Chocolate Truffle Making Tips >>

    Chocolate & Rum Truffle Recipe >>

    Chocolate Rum & Cake Crumbs Truffles Recipe >>

    Christmas Chocolate Truffles >>

  2. dreamstime_xl_13280261

    Here are my my favourite marmalade making tips to make sure your next batch of marmalade comes out absolutely perfect.

    1. Start with the right fruit

    Marmalade is made using citrus fruits, traditionally these are Seville Oranges. The only problem is that Seville Oranges are in season only in January/February and are not always sold in all supermarkets. If you do find them in your local supermarket, buy few extra kilos and freeze them as you can always use them later on in the year.

  3. What is raw chocolate

    What is raw chocolate?

    Is it the latest ‘superfood’, what does it really contain and why are its supporters ‘roaring’ about it?

    As we’ve already seen from previous blogs, making chocolate is complicated enough process as it is. The cacao beans have to picked usually by hand before they are fermented and then roasted, ground down, pressed. After that they’re mixed with sugar and fats and eventually turned into the bars and sweets that we know and love.

  4. Rum Chocolate Truffles Recipe

    This chocolate truffle recipe is so easy, that you’ll wonder why you’ve never tried it before. Anyone can make these and they are great to make as a little gift or take to your next dinner party invitation.

    There are various versions of this recipe and seriously you can’t go wrong no matter which type of chocolate you use. If you use milk chocolate the final truffle will be obviously sweeter than if you use plain chocolate. You can even use 50% dark and 50% milk to go somewhere in between. This way the chocolate truffles won’t be as sweet as with only milk chocolate. If you are not too sure about the alcohol in this recipe, you can replace the rum with rum flavour (or even different type of alcohol) or leave it out altogether!

    If you run into any problems with your chocolate truffle making, I’ve shared my best chocolate truffle making tips here.

    The simple rum truffle recipe

    The filling

    50g unsalted butter

    50g double cream

    250g dark or milk chocolate (chopped)

    4 tablespoons of rum (or to taste)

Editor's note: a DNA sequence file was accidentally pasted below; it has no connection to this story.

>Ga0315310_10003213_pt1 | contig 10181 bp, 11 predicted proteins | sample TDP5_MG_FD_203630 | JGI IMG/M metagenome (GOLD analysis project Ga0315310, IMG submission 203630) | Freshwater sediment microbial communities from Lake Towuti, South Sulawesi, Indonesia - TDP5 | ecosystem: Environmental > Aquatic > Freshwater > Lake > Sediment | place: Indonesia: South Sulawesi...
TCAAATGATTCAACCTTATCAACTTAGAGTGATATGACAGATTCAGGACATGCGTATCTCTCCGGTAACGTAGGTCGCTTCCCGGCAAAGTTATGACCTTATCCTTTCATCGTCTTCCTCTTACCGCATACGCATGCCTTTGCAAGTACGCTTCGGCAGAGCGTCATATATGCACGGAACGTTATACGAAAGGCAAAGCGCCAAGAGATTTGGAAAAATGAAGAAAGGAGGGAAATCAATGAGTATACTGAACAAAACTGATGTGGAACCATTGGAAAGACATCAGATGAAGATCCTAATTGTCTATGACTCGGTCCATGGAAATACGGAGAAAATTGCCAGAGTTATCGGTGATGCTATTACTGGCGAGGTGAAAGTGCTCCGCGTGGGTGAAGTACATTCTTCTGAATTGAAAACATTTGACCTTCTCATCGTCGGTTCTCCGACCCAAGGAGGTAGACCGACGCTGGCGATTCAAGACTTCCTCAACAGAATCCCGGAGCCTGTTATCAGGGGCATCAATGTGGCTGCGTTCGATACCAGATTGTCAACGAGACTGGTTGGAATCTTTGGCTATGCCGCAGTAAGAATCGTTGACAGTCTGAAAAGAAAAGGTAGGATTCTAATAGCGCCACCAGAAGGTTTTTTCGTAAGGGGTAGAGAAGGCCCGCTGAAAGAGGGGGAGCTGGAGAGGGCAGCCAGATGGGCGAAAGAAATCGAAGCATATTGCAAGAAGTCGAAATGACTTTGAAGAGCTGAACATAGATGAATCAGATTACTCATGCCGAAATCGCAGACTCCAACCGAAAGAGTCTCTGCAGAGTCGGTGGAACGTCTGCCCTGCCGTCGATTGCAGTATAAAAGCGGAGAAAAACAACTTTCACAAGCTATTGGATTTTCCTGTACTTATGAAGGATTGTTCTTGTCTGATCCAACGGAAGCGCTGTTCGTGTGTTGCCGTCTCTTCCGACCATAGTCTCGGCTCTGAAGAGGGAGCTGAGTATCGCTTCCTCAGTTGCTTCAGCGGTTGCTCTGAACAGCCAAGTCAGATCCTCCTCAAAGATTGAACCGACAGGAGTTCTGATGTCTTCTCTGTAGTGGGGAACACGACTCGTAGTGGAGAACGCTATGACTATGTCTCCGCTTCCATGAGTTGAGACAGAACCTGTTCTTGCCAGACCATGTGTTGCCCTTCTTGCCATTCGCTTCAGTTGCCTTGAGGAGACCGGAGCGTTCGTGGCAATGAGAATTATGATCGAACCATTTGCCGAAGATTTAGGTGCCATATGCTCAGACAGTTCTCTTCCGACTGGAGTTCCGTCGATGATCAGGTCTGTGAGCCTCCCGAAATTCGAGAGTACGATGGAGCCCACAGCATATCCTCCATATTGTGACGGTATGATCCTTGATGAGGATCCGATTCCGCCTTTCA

Tiny pinch of salt (if needed)

    Chocolate Covering

    About 400g of tempered chocolate (milk or dark)

    10 tablespoons of cocoa powder

     

    First of all bring the cream to boil and melt the butter. Then pour on to the chopped chocolate and let to melt. Heat the bowl in the microwave or on the hob if the mixture is not melting quickly enough. Leave to cool down until it’s cold to touch, but before it starts to set.

    Add the rum and a tiny pinch of salt. Whisk the mixture by hand using a wooden spoon or with an electric whisk until it’s nicely smooth, fluffy and light in colour.

    Let to set a little in the fridge for about 30 minutes (or longer if you want to)

    Wearing catering gloves scoop about a heaped teaspoon at a time and roll it into small balls. Leave to set in the fridge for a further 30 minutes or more.

    Melt and temper your chocolate and dip or roll your truffles in the melted chocolate. You can either leave your chocolate truffles covered with just the chocolate (and perhaps add cocoa nibs or sugar sprinkles as a decoration or you can also roll them in cocoa powder.

    Leave to set in the fridge for further 15-20 minutes. If you are using cocoa powder to finish your chocolate truffles, take excess cocoa powder off by rolling the truffles in a sieve. Server straight away or keep in an airtight container for up to 4 weeks in a cool and dry place.

    If you are looking for more chocolate truffle recipes you can find basic recipe here. 

    As always I love to know how you get on, so let me know in the comments below.

    Magdalena